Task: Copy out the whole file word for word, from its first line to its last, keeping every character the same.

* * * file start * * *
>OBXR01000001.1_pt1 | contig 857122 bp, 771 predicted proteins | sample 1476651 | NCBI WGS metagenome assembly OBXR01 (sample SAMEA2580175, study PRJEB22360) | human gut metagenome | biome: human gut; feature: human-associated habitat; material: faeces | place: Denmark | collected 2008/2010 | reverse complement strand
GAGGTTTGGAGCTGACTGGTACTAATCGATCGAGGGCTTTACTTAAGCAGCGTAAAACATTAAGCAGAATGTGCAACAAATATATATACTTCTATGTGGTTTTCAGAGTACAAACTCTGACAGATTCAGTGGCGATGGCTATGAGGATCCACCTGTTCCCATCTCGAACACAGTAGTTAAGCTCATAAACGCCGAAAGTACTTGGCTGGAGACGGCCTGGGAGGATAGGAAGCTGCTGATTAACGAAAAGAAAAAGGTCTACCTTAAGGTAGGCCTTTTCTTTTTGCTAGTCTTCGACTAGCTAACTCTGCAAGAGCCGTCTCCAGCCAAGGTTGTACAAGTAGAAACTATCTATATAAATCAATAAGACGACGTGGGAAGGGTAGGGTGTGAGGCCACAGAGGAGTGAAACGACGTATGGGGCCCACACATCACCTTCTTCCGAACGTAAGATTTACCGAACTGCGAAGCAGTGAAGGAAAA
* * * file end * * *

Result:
>OBXR01000001.1_pt1 | contig 857122 bp, 771 predicted proteins | sample 1476651 | NCBI WGS metagenome assembly OBXR01 (sample SAMEA2580175, study PRJEB22360) | human gut metagenome | biome: human gut; feature: human-associated habitat; material: faeces | place: Denmark | collected 2008/2010 | reverse complement strand
GAGGTTTGGAGCTGACTGGTACTAATCGATCGAGGGCTTTACTTAAGCAGCGTAAAACATTAAGCAGAATGTGCAACAAATATATATACTTCTATGTGGTTTTCAGAGTACAAACTCTGACAGATTCAGTGGCGATGGCTATGAGGATCCACCTGTTCCCATCTCGAACACAGTAGTTAAGCTCATAAACGCCGAAAGTACTTGGCTGGAGACGGCCTGGGAGGATAGGAAGCTGCTGATTAACGAAAAGAAAAAGGTCTACCTTAAGGTAGGCCTTTTCTTTTTGCTAGTCTTCGACTAGCTAACTCTGCAAGAGCCGTCTCCAGCCAAGGTTGTACAAGTAGAAACTATCTATATAAATCAATAAGACGACGTGGGAAGGGTAGGGTGTGAGGCCACAGAGGAGTGAAACGACGTATGGGGCCCACACATCACCTTCTTCCGAACGTAAGATTTACCGAACTGCGAAGCAGTGAAGGAAAA